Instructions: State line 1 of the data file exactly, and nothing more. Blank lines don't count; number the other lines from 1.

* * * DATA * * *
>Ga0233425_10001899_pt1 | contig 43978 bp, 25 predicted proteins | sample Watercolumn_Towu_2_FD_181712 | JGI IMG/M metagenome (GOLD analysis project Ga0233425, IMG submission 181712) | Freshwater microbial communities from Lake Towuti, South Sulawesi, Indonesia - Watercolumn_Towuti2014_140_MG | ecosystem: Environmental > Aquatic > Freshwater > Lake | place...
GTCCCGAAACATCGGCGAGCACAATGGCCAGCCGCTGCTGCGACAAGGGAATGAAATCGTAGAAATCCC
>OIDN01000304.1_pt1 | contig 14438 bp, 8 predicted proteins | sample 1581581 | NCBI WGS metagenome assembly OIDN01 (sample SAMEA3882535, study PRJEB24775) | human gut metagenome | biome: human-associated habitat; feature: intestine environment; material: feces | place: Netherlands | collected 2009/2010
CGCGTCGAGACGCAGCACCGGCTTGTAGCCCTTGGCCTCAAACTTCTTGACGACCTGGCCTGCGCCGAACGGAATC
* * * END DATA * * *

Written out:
>Ga0233425_10001899_pt1 | contig 43978 bp, 25 predicted proteins | sample Watercolumn_Towu_2_FD_181712 | JGI IMG/M metagenome (GOLD analysis project Ga0233425, IMG submission 181712) | Freshwater microbial communities from Lake Towuti, South Sulawesi, Indonesia - Watercolumn_Towuti2014_140_MG | ecosystem: Environmental > Aquatic > Freshwater > Lake | place...